Olivier Marchal's 2004 film The 36th Precinct (or, as it was released in France, 36 Quai Des Orfevres, or as it was released in the UK simply 36) follows two French police officers, Leo Vrinks (Daniel Auteuil) and Denis Klein (Gerard Depardieu) as they set out to stop a group of ruthless thieves who have been preying on the people of Paris for some time now. The cops, lead by commanding officer Robert Mancini (Andre Dussollier), have been powerless to stop them as they are continually outsmarted at pretty much every turn. Mancini tells his men that whoever can bring the hoods in will get his job - and so Vrinks and Klein soon find themselves in the running for the top spot on the force.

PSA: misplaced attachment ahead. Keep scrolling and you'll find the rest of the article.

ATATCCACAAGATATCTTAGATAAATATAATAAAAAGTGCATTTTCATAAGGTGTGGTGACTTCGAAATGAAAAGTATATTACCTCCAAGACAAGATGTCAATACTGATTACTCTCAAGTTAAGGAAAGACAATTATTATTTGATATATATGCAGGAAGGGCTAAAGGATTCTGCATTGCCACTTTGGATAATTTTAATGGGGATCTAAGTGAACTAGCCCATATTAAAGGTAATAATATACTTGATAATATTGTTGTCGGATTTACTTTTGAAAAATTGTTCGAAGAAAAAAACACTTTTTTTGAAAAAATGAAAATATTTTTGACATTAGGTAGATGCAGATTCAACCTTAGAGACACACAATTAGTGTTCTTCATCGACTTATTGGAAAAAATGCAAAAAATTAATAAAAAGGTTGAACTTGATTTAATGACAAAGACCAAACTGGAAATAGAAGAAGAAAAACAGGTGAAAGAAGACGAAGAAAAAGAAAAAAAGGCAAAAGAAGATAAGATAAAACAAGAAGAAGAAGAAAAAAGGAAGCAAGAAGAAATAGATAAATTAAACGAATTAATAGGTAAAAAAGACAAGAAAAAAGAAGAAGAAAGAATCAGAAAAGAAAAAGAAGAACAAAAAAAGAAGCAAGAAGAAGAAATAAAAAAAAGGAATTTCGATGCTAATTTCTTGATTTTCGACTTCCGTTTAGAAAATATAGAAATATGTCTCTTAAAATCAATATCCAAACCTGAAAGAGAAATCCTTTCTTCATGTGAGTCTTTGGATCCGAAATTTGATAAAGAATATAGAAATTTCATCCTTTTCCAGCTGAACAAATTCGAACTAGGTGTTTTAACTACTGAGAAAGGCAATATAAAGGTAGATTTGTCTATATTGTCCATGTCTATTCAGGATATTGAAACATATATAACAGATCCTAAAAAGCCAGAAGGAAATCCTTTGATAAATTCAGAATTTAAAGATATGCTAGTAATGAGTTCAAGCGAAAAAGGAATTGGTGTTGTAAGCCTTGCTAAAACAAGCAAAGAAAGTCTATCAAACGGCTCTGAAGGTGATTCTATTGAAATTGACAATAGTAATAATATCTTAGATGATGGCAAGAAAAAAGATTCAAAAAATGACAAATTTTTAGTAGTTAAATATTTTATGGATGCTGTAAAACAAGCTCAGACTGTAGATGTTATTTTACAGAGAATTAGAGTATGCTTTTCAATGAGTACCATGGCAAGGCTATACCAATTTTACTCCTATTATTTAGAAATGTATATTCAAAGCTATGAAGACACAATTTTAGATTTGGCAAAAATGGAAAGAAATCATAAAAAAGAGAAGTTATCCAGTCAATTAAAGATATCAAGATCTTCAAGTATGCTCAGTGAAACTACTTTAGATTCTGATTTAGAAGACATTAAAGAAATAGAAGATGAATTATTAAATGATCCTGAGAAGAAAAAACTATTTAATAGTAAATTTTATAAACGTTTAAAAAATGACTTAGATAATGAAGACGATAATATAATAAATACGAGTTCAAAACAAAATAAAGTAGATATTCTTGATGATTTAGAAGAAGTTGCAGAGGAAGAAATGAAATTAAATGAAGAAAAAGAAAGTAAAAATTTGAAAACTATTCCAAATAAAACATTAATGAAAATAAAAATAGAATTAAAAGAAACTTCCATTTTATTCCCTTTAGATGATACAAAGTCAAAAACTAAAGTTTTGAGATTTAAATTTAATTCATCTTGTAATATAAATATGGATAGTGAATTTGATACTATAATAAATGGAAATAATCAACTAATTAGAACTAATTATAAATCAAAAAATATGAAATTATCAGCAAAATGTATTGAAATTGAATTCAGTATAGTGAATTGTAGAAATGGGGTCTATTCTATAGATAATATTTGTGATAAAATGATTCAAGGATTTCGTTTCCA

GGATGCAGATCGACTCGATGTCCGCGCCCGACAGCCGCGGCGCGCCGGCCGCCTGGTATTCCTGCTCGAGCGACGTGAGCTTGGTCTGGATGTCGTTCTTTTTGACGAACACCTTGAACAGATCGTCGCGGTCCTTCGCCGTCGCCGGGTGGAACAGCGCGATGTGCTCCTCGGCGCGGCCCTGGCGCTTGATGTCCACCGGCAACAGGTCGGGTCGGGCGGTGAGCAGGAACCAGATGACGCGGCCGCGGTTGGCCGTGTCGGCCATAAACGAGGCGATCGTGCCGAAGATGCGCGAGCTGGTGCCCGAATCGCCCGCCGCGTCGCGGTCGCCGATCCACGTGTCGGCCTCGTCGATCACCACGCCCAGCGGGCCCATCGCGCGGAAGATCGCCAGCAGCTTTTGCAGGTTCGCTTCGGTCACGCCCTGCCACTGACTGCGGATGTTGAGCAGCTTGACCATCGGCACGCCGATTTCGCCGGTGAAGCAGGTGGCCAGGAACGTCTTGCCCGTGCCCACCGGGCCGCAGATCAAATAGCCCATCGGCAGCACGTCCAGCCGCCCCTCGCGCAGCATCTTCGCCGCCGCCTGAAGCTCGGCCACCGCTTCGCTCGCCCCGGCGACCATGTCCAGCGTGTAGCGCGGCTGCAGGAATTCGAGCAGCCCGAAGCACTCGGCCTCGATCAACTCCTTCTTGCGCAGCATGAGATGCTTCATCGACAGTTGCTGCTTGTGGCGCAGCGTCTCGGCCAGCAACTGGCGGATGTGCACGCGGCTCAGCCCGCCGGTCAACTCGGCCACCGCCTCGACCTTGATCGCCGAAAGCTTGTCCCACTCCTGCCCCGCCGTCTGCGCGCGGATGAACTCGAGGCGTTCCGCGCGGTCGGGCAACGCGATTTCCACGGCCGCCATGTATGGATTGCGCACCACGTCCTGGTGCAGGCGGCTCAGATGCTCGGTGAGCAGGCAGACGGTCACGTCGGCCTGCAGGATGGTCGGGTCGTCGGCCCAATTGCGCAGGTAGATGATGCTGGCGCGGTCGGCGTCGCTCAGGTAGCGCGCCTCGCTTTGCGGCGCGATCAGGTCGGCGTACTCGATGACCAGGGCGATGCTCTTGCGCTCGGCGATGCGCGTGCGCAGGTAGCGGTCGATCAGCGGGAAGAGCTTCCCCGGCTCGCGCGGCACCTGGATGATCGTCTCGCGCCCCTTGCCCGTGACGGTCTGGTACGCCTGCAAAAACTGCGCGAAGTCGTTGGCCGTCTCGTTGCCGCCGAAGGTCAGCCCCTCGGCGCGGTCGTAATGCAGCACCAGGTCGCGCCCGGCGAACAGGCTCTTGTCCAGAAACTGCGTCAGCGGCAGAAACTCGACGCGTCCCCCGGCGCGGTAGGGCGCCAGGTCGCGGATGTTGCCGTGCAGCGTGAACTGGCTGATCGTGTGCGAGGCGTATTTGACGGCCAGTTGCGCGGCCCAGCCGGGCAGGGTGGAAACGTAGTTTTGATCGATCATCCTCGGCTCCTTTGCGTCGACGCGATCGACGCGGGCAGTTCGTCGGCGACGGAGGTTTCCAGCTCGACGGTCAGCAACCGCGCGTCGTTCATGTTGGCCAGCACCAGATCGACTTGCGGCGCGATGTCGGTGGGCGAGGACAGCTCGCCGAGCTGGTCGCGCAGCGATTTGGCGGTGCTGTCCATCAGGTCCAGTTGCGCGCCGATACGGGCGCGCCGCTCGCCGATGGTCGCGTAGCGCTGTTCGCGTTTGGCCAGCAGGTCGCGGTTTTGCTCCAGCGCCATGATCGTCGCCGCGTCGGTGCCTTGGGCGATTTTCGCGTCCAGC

Though Vrinks and Klein have been friends a long time, tensions mount between the two men as they set out to catch the crooks. This affects their personal lives, with Vrinks' relationship with his loving wife,Camille (Valeria Golino), and their young daughter feeling the stress. Klein, on the other hand, has a tendency to fall inside a bottle when things get tough, and they're rarely tougher than they are right now - but he's got his eye on the prize and will do whatever he needs to do in order to land himself Mancini's position.
When a criminal named Hugo Silien (Roschdy Zem) is let out of prison and phones Vrinks with some information, he agrees to meet him in a fancy suburb but soon finds that he's been set up. He does, however, get the information he wants which puts him closer to the thieves than Klein, he falls further into a bad place and winds up in some serious trouble of his own.